Thermal and electrical properties of lasermodified ceramics
S. Schreck / R. Heidinger / M. Rohde / J. Schneider / K.-H. Zum Gahr
Forschungszentrum Karlsruhe, Institut für Materialforschung I and
Universität Karlsruhe (TH), Institut für Werkstoffkunde II
The laser induced surface modification process can be used to increase thermal and electrical conductivity of a ceramic locally. A material with high thermal and electrical conductivity can be added by powder injection into the laser induced melt pool or by local remelting of a precoated ceramic substrate. After solidification a composite is developed, which shows different properties than the ceramic itself. In comparison to the established thick-film technology where conducting lines are generated by lithographical methods, the laser process offers the advantage of direct structuring and good bonding to the substrate.
In the present study paths with increased thermal and electrical conductivity were generated into a cordierite ceramic. This material was selected because of its properties like low density, low thermal expansion and especially low dielectric permittivity, which makes it to a promising substrate material for high frequency applications in microelectronics.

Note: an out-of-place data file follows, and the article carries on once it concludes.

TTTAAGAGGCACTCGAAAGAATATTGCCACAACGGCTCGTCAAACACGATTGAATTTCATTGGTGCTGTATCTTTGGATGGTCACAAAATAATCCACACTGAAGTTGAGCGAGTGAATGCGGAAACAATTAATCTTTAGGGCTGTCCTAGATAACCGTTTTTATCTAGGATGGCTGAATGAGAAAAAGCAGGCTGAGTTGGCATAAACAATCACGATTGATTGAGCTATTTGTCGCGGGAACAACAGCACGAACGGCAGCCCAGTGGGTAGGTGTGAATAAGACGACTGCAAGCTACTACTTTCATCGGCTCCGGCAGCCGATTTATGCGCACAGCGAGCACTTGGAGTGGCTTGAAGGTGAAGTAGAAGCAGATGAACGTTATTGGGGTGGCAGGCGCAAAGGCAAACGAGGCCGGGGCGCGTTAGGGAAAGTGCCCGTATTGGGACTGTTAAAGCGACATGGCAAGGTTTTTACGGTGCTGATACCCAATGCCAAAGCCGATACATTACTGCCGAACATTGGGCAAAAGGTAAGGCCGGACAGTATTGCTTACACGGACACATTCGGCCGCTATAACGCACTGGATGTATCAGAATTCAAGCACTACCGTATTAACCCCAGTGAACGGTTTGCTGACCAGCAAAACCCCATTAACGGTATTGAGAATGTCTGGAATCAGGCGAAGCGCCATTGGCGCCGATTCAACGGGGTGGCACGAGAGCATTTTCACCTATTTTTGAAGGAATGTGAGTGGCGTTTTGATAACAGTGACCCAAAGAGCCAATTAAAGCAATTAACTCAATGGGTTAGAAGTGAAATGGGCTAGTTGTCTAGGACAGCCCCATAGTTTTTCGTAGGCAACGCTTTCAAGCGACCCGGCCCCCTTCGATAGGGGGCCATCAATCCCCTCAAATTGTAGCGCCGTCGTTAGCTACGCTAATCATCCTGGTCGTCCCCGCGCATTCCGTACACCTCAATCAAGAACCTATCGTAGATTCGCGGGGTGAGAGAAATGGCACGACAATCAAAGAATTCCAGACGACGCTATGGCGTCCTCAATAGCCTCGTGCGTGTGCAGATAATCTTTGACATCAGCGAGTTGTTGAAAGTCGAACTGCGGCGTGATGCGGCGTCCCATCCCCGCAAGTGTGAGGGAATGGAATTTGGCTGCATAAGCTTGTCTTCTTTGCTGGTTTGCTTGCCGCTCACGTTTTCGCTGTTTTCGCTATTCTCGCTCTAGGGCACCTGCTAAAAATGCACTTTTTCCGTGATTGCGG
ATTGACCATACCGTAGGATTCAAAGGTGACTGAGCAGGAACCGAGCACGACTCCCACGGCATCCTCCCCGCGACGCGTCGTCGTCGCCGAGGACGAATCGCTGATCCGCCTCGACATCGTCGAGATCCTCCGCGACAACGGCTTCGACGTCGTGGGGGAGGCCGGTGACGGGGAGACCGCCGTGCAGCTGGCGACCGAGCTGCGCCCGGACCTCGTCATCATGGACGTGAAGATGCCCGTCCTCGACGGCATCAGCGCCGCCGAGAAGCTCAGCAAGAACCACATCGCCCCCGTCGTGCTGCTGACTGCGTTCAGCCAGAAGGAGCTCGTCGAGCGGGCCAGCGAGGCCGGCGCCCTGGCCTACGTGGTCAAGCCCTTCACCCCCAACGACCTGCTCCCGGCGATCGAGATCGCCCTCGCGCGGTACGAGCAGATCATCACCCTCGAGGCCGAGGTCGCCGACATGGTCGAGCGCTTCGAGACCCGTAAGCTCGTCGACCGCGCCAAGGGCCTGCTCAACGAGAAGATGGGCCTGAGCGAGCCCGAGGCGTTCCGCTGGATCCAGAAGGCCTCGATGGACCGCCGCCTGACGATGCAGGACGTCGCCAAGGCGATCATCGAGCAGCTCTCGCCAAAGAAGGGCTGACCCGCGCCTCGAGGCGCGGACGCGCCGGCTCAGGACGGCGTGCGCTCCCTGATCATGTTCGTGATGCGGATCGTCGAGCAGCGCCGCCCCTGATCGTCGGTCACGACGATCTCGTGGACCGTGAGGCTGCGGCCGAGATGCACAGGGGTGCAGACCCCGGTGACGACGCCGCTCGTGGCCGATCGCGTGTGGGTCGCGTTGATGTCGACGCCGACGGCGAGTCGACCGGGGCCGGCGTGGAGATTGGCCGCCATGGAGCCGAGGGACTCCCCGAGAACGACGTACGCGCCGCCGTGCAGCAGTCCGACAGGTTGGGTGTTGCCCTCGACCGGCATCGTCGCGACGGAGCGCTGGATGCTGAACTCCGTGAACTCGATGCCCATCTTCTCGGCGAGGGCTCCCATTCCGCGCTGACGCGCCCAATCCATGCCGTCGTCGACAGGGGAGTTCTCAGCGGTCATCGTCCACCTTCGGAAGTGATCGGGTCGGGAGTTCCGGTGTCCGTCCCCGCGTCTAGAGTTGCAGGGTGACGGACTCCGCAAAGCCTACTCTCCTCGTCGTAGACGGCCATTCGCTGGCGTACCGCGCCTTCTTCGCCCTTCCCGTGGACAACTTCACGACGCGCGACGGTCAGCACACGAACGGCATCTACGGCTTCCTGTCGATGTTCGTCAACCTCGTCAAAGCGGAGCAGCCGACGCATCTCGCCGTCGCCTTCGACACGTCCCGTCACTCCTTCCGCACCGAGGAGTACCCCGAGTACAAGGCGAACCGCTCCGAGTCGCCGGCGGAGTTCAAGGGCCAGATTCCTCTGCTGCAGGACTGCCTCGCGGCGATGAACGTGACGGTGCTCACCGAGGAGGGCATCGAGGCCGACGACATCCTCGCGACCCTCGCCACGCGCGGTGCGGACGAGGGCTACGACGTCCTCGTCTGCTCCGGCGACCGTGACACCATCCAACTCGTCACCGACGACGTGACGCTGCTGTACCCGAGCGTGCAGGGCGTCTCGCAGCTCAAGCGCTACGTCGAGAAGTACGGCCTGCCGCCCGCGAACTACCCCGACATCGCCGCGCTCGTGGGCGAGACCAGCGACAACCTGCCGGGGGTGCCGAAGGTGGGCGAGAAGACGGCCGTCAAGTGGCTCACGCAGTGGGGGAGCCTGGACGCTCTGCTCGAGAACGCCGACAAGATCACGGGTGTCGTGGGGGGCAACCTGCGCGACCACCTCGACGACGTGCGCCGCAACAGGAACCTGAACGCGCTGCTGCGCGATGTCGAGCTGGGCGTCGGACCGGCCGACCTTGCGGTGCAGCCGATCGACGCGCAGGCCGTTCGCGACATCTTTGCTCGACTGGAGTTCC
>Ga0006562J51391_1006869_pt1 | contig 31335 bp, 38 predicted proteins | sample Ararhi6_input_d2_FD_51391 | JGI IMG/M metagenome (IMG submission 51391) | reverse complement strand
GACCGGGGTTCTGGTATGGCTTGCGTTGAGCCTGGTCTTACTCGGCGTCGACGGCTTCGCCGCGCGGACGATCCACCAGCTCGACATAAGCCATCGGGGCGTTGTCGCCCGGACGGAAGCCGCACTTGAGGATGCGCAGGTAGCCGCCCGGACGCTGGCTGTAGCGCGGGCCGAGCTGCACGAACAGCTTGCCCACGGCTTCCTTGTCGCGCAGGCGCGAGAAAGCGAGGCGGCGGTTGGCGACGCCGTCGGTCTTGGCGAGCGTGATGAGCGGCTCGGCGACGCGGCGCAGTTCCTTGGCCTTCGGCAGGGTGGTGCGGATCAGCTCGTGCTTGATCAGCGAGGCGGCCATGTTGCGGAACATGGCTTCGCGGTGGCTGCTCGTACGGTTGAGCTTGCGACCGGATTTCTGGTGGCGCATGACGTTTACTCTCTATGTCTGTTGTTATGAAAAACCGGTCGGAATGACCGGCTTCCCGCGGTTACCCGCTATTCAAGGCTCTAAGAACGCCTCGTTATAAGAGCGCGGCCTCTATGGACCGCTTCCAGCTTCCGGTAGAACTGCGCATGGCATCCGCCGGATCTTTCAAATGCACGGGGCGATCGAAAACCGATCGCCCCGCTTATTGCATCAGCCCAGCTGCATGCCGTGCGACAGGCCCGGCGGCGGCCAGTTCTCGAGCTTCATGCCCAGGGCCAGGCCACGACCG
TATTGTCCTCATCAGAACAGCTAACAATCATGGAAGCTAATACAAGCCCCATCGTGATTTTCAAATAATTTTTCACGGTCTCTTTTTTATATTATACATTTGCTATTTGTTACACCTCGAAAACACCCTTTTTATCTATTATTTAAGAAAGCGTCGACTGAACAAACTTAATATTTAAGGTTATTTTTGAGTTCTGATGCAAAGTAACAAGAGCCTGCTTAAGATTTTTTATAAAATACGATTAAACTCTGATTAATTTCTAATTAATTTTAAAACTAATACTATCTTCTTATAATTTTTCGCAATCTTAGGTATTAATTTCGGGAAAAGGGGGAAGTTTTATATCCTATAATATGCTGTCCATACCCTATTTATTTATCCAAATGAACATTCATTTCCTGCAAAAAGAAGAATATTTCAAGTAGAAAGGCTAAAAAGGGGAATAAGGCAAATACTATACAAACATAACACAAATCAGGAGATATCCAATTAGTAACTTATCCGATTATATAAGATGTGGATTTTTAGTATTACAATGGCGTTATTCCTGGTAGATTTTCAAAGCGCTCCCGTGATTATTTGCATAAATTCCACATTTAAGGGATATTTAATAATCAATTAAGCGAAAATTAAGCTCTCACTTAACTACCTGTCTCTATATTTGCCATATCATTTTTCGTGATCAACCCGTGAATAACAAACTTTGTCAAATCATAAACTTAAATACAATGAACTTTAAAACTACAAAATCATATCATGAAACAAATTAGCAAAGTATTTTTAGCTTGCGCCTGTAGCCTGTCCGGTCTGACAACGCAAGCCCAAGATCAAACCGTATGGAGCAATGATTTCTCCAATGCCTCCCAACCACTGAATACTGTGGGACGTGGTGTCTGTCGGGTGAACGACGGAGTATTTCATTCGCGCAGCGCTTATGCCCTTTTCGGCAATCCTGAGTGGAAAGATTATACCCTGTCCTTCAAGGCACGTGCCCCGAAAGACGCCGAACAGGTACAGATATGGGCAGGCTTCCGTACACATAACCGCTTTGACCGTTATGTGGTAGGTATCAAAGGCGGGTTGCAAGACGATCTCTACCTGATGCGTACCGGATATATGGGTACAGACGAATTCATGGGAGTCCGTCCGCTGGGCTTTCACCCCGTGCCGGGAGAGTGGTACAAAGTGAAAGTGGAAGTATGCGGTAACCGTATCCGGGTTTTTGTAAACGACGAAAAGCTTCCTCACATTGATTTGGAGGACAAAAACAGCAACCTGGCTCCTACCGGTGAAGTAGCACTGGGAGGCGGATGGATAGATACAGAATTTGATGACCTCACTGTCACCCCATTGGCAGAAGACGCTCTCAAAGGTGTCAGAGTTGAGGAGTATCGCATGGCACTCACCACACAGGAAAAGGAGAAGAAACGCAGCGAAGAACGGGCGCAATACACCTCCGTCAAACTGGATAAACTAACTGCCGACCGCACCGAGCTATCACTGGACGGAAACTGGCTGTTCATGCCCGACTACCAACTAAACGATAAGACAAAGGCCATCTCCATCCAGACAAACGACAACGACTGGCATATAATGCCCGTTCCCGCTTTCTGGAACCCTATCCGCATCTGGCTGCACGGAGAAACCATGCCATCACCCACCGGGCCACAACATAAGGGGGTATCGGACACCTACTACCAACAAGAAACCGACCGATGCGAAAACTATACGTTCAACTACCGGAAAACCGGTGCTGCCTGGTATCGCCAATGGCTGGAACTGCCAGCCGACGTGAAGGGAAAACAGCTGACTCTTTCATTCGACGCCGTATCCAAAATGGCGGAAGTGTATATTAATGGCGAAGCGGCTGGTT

The experiments were carried out with a CO2-laser and tungsten was used as additive. The obtained conducting lines were characterised in respect to their microstructure and electrical resistance. An enhancement of thermal conductivity, which is restricted to the laser treated area could be established by measurements of thermal conductivity with spatial resolution using the photothermal method. In addition test structures were generated, which allow local heating of the ceramic by applying a voltage to the conducting structure.
Further work is orientated towards transferring of the process to other ceramic materials like alumina or PZT-ceramics.